Law Offices of Jan Joseph Bejar A P.L.C.
Resolving Immigration Problems In An Honest & Responsible Manner

Citizenship and naturalization testing: Things to know

Immigrants are often put through the ringer, so to speak, when it comes to obtaining U.S. Citizenship. The application and interview processes are understandable, but some may question the testing that is involved before citizenship and naturalization applications are approved. For those residing in California and elsewhere who are considering becoming a citizen of the United States, here are a few things that should be known about the required testing.

The citizenship and naturalization test is divided into two basic parts -- English proficiency and civics. During the English portion of the test, an applicant will have to show his or her ability to write, read, speak and understand English. This may seem like a daunting task to numerous individuals, but the test is designed to gauge the ability to use the language only as it is necessary to communicate, rather than requiring applicants to have a complete understanding of the language rules.

The civics test requires an applicant to answer a minimum of six questions about U.S. history and government. The questions are asked by a testing officer and an applicant will be asked to give a verbal response. No more than 10 questions will be asked during a testing period. For both portions of the exam, there are some exceptions offered to those of certain ages and/or with disabilities.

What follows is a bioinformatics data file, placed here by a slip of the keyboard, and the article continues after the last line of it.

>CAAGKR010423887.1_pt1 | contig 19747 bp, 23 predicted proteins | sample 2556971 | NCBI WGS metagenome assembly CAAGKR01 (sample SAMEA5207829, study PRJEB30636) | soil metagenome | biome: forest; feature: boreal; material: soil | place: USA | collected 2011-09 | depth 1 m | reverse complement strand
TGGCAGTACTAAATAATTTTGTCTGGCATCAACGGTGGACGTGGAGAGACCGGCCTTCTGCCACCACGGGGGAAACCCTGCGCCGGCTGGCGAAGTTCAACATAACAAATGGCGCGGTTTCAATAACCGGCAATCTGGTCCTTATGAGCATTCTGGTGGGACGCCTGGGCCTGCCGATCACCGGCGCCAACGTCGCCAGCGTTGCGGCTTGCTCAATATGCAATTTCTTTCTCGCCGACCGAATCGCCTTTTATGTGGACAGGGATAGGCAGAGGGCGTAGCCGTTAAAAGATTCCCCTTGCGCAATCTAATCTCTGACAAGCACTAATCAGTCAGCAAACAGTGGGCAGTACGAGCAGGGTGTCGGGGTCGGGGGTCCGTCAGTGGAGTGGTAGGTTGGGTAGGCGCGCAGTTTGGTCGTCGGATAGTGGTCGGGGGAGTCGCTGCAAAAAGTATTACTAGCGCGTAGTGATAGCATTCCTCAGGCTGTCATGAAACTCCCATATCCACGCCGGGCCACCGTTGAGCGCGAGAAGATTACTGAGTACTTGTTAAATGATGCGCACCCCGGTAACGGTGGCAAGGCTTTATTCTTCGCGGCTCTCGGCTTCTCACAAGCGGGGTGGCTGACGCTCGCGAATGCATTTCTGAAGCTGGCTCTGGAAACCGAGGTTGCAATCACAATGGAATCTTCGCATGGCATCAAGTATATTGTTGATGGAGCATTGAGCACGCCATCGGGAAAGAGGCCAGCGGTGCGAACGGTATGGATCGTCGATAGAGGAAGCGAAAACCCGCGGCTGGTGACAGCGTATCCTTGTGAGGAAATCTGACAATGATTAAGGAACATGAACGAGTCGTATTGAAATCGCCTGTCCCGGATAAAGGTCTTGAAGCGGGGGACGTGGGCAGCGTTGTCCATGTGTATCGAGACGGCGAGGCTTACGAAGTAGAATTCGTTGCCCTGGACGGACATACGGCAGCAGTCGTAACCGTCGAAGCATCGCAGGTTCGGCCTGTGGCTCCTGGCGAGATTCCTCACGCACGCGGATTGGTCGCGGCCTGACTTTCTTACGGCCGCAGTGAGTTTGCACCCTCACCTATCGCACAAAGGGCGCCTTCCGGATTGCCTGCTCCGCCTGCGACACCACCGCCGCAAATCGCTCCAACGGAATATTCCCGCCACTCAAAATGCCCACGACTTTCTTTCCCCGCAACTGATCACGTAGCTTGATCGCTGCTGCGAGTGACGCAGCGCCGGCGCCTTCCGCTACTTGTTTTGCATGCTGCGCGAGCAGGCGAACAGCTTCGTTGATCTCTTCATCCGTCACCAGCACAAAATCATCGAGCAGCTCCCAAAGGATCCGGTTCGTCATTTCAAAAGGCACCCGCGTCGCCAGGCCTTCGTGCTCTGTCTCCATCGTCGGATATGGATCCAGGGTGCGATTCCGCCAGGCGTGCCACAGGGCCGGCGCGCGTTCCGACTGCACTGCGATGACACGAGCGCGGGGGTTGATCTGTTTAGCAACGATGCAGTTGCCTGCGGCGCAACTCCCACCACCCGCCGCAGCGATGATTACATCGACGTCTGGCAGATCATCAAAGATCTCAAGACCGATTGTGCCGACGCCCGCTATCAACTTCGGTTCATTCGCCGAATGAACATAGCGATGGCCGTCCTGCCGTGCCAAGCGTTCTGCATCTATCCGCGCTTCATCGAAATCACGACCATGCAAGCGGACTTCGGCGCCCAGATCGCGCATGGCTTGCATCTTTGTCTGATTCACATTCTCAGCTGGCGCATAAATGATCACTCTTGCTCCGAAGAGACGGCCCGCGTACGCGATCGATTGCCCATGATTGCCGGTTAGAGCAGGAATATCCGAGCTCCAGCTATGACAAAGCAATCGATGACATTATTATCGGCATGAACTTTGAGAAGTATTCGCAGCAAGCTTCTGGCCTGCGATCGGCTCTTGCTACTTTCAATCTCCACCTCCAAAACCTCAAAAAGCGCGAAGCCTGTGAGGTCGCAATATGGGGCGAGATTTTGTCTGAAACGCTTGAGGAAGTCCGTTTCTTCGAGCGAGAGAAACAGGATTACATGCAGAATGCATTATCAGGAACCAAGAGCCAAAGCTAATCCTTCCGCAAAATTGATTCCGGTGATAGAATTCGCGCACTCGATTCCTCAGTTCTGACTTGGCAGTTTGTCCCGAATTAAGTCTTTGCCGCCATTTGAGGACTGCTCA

Citizenship and naturalization applicants are give two opportunities to pass both of these exams. If a re-examination is required, only the failed portions of the first exam will be re-administered. Failing any portion the second time around will result in an application denial. Before proceeding through this process, immigrants in California would only help themselves by finding out if any exceptions or special considerations may be made in their specific circumstances. An immigrantion attorney will be able to provide this and any other information one may need before seeking citizenship.

Source:, "English and Civics Testing - Chapter 2, Part E, Volume 12", Accessed on Aug. 26, 2015

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